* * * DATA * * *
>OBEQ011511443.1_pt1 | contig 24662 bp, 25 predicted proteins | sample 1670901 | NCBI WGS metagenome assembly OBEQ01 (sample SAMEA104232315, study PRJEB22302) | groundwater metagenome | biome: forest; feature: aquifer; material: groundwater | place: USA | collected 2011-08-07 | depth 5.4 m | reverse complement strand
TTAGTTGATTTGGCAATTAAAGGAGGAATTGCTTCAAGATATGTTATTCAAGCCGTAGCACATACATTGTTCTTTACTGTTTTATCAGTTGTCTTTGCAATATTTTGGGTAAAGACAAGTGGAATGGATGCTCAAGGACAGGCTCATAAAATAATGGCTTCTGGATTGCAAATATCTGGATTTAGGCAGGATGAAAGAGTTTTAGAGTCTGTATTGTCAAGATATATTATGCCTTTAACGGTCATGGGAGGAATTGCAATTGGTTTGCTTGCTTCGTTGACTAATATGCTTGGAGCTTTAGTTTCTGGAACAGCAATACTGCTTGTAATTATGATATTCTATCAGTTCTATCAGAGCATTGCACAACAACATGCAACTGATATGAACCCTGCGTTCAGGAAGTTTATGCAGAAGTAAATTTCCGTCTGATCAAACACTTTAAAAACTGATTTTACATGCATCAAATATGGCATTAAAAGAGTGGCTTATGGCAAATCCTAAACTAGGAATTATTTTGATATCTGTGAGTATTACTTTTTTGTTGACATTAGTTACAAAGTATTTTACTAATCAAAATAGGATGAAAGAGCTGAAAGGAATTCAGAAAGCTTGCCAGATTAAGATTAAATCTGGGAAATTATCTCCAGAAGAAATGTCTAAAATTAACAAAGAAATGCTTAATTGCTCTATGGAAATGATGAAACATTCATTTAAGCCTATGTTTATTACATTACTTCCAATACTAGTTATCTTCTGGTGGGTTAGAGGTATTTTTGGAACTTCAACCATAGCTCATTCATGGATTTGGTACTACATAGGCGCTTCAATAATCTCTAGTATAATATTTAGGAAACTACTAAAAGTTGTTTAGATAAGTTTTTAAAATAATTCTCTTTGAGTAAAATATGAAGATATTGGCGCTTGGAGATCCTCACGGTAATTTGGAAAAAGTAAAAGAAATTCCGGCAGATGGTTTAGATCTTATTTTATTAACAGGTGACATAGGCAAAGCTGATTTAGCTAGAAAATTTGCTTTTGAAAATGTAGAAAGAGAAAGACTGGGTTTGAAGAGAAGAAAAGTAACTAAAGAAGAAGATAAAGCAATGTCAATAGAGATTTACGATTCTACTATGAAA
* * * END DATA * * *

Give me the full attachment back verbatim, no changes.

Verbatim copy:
>OBEQ011511443.1_pt1 | contig 24662 bp, 25 predicted proteins | sample 1670901 | NCBI WGS metagenome assembly OBEQ01 (sample SAMEA104232315, study PRJEB22302) | groundwater metagenome | biome: forest; feature: aquifer; material: groundwater | place: USA | collected 2011-08-07 | depth 5.4 m | reverse complement strand
TTAGTTGATTTGGCAATTAAAGGAGGAATTGCTTCAAGATATGTTATTCAAGCCGTAGCACATACATTGTTCTTTACTGTTTTATCAGTTGTCTTTGCAATATTTTGGGTAAAGACAAGTGGAATGGATGCTCAAGGACAGGCTCATAAAATAATGGCTTCTGGATTGCAAATATCTGGATTTAGGCAGGATGAAAGAGTTTTAGAGTCTGTATTGTCAAGATATATTATGCCTTTAACGGTCATGGGAGGAATTGCAATTGGTTTGCTTGCTTCGTTGACTAATATGCTTGGAGCTTTAGTTTCTGGAACAGCAATACTGCTTGTAATTATGATATTCTATCAGTTCTATCAGAGCATTGCACAACAACATGCAACTGATATGAACCCTGCGTTCAGGAAGTTTATGCAGAAGTAAATTTCCGTCTGATCAAACACTTTAAAAACTGATTTTACATGCATCAAATATGGCATTAAAAGAGTGGCTTATGGCAAATCCTAAACTAGGAATTATTTTGATATCTGTGAGTATTACTTTTTTGTTGACATTAGTTACAAAGTATTTTACTAATCAAAATAGGATGAAAGAGCTGAAAGGAATTCAGAAAGCTTGCCAGATTAAGATTAAATCTGGGAAATTATCTCCAGAAGAAATGTCTAAAATTAACAAAGAAATGCTTAATTGCTCTATGGAAATGATGAAACATTCATTTAAGCCTATGTTTATTACATTACTTCCAATACTAGTTATCTTCTGGTGGGTTAGAGGTATTTTTGGAACTTCAACCATAGCTCATTCATGGATTTGGTACTACATAGGCGCTTCAATAATCTCTAGTATAATATTTAGGAAACTACTAAAAGTTGTTTAGATAAGTTTTTAAAATAATTCTCTTTGAGTAAAATATGAAGATATTGGCGCTTGGAGATCCTCACGGTAATTTGGAAAAAGTAAAAGAAATTCCGGCAGATGGTTTAGATCTTATTTTATTAACAGGTGACATAGGCAAAGCTGATTTAGCTAGAAAATTTGCTTTTGAAAATGTAGAAAGAGAAAGACTGGGTTTGAAGAGAAGAAAAGTAACTAAAGAAGAAGATAAAGCAATGTCAATAGAGATTTACGATTCTACTATGAAA